Dynamics: Exposure and occasional fire are the major factors keeping this vegetation relatively open on bedrock settings, while frequent fire is more typical in sandplains. Land-use history may be very important in creating or expanding thin soil on rock outcrops and in expanding pitch pine - scrub oak communities on sand (P. Swain pers. comm. 2014). Grazing by sheep on mountains has been considered to be a cause of soil loss and expansion of outcrop communities, similar to what has been reported on coastal New England sandplains (Motzkin and Foster 2002).
Environmental Description: Climate is north-temperate, continental to coastal. This vegetation develops in settings within this primarily forested region where exposed, dry, nutrient-poor conditions and fire do not easily sustain forest vegetation. Sand barrens examples can be common in regions with extensive sandplains, with relatively flat to rolling sandy soils. The substrate is rock or sand, with thin or localized areas of nutrient-poor soil. Substrate chemistry is usually acidic and nutrient-poor to (rarely) ultramafic. The substrate hydrology is largely very well- to excessively well-drained, except for small pockets within the expanses of rock that may accumulate runoff and precipitation.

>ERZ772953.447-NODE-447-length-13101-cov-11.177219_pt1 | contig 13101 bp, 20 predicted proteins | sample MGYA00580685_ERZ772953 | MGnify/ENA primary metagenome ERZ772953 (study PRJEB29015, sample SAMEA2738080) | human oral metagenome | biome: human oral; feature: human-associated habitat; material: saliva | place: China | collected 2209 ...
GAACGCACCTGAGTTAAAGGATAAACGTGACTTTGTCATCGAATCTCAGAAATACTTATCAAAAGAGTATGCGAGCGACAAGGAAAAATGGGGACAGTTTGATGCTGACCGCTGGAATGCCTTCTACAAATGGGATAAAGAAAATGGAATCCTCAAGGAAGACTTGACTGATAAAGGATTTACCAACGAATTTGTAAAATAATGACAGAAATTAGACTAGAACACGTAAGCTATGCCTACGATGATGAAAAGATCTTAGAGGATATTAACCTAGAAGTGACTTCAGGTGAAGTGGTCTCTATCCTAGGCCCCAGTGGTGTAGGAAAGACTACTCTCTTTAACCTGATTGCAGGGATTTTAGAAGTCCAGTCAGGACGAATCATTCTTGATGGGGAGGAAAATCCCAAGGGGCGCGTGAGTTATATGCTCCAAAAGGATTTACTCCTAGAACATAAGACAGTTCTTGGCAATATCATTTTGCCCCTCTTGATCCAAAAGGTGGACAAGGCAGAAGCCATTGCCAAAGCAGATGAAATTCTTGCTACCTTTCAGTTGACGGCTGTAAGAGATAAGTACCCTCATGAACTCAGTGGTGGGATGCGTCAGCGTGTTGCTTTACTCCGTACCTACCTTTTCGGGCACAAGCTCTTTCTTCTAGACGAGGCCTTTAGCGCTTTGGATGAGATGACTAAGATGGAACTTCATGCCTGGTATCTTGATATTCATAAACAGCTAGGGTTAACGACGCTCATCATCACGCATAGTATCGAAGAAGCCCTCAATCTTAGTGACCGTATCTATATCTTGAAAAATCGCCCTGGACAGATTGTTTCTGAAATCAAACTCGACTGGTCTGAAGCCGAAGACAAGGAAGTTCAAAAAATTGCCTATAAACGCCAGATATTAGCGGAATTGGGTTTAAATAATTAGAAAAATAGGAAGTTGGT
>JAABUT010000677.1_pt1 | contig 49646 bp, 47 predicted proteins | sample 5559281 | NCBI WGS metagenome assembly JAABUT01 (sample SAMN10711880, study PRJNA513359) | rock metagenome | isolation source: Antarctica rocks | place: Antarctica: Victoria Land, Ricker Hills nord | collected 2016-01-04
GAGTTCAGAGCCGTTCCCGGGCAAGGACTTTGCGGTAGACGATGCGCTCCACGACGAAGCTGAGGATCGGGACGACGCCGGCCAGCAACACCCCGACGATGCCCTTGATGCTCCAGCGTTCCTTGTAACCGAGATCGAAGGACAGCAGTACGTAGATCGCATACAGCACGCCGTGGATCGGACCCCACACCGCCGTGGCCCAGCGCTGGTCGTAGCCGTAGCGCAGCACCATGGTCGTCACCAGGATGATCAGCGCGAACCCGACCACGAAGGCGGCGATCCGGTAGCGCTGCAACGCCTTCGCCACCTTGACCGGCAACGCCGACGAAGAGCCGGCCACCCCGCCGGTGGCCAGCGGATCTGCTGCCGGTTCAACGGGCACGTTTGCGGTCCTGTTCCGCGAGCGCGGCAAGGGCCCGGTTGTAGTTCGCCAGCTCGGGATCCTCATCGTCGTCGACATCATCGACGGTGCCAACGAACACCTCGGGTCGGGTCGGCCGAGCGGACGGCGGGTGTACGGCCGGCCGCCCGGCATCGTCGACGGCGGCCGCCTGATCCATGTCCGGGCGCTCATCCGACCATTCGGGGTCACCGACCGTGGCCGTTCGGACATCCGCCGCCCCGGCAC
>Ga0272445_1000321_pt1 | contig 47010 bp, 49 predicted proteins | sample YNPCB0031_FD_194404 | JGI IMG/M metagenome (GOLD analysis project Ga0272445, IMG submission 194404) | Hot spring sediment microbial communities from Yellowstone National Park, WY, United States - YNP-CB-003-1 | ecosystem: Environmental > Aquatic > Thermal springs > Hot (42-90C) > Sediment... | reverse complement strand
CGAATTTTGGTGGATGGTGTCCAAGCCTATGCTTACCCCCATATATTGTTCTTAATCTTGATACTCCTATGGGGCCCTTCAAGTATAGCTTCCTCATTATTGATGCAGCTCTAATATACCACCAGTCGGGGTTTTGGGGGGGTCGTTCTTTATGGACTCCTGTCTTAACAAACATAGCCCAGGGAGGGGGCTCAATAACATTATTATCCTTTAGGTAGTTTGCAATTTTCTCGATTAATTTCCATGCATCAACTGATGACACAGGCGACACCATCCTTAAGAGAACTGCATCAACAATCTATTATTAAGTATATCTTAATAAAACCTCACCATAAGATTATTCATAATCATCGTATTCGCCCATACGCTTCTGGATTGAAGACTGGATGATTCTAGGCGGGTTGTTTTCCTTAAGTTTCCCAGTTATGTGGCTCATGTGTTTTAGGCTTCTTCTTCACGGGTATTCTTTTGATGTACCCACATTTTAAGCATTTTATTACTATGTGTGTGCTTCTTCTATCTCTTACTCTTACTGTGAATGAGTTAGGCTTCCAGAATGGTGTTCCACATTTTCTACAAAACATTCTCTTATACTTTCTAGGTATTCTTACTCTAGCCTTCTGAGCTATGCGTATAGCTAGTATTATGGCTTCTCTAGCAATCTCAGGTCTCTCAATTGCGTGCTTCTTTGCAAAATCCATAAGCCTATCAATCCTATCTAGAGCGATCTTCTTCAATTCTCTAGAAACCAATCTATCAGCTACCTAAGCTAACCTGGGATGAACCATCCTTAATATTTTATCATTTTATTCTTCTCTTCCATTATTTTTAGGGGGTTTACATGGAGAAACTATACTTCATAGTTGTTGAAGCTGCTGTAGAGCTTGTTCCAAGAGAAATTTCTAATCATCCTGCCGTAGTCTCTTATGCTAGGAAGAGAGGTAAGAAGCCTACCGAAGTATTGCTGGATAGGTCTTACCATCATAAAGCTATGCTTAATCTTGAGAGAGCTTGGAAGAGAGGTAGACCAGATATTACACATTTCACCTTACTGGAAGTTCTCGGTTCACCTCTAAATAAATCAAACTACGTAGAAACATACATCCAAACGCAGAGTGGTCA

Geographic Range: This macrogroup ranges across southeastern Canada from the Maritime Provinces to the Great Lakes, and south through the northeastern and upper midwestern U.S. to New Jersey, Pennsylvania, Ohio, and the mountains of Virginia and West Virginia.
Nations: CA, US
States/Provinces: CT, MA, ME, MI, MN, NB, NH, NS, NY, OH, ON, QC, VT, WI
|US Forest Service Ecoregions (2007)|
Northeastern Mixed Forest Province
Confident or certain
White Mountains Section
Confident or certain
Confidence Level: Low
Confidence Level Comments:
Synonomy: >< Dwarf Pine Plains (Whittaker 1979a)
> Heath (Latham et al. 1996)
> Heath-mat association type (Hill 1923)
> Pine-heath (Harshberger 1918)